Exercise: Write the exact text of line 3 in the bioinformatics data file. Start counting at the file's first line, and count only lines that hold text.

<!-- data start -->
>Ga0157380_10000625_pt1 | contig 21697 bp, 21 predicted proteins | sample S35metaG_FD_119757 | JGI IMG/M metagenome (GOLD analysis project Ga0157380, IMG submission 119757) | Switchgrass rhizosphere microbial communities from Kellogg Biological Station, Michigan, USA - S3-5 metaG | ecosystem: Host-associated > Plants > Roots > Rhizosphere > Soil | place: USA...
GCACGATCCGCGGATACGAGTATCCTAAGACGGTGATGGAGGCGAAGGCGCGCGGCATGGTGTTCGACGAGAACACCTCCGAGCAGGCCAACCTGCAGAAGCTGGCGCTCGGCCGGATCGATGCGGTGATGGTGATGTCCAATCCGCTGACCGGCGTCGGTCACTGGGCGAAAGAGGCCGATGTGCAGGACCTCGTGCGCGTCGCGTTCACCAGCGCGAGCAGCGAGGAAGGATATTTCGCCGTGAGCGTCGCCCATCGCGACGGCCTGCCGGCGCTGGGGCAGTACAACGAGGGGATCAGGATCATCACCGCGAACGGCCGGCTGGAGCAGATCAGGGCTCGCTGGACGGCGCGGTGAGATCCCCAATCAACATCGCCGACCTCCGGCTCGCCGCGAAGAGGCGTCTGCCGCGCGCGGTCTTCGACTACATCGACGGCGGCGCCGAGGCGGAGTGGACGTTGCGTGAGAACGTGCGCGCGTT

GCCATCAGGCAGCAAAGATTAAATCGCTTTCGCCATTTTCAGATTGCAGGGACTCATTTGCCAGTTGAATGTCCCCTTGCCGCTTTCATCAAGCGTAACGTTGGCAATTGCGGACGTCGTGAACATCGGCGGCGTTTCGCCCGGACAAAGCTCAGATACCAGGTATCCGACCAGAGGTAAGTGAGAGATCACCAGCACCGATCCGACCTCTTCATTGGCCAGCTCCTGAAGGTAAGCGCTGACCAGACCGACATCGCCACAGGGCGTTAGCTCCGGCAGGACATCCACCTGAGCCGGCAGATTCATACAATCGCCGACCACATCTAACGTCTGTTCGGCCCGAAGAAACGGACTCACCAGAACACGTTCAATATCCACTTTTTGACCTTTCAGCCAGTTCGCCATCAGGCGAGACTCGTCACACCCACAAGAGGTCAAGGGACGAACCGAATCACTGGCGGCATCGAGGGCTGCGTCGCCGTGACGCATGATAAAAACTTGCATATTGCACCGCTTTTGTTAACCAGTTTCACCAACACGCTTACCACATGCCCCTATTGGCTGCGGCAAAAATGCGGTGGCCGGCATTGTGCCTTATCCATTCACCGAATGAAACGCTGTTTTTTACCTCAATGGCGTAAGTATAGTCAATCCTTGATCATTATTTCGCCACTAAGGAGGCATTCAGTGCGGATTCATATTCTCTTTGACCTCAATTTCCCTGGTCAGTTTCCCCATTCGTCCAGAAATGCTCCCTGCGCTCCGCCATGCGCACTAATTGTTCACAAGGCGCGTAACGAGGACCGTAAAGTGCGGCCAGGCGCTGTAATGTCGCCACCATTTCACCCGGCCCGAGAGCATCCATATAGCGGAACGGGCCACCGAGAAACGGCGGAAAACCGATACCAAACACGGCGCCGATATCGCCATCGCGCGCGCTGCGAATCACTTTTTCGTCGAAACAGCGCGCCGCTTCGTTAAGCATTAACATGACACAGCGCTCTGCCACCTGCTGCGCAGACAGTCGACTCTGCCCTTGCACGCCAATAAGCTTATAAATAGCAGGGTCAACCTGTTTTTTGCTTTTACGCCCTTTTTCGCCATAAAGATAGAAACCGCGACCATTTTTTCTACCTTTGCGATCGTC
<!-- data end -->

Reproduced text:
GCCATCAGGCAGCAAAGATTAAATCGCTTTCGCCATTTTCAGATTGCAGGGACTCATTTGCCAGTTGAATGTCCCCTTGCCGCTTTCATCAAGCGTAACGTTGGCAATTGCGGACGTCGTGAACATCGGCGGCGTTTCGCCCGGACAAAGCTCAGATACCAGGTATCCGACCAGAGGTAAGTGAGAGATCACCAGCACCGATCCGACCTCTTCATTGGCCAGCTCCTGAAGGTAAGCGCTGACCAGACCGACATCGCCACAGGGCGTTAGCTCCGGCAGGACATCCACCTGAGCCGGCAGATTCATACAATCGCCGACCACATCTAACGTCTGTTCGGCCCGAAGAAACGGACTCACCAGAACACGTTCAATATCCACTTTTTGACCTTTCAGCCAGTTCGCCATCAGGCGAGACTCGTCACACCCACAAGAGGTCAAGGGACGAACCGAATCACTGGCGGCATCGAGGGCTGCGTCGCCGTGACGCATGATAAAAACTTGCATATTGCACCGCTTTTGTTAACCAGTTTCACCAACACGCTTACCACATGCCCCTATTGGCTGCGGCAAAAATGCGGTGGCCGGCATTGTGCCTTATCCATTCACCGAATGAAACGCTGTTTTTTACCTCAATGGCGTAAGTATAGTCAATCCTTGATCATTATTTCGCCACTAAGGAGGCATTCAGTGCGGATTCATATTCTCTTTGACCTCAATTTCCCTGGTCAGTTTCCCCATTCGTCCAGAAATGCTCCCTGCGCTCCGCCATGCGCACTAATTGTTCACAAGGCGCGTAACGAGGACCGTAAAGTGCGGCCAGGCGCTGTAATGTCGCCACCATTTCACCCGGCCCGAGAGCATCCATATAGCGGAACGGGCCACCGAGAAACGGCGGAAAACCGATACCAAACACGGCGCCGATATCGCCATCGCGCGCGCTGCGAATCACTTTTTCGTCGAAACAGCGCGCCGCTTCGTTAAGCATTAACATGACACAGCGCTCTGCCACCTGCTGCGCAGACAGTCGACTCTGCCCTTGCACGCCAATAAGCTTATAAATAGCAGGGTCAACCTGTTTTTTGCTTTTACGCCCTTTTTCGCCATAAAGATAGAAACCGCGACCATTTTTTCTACCTTTGCGATCGTC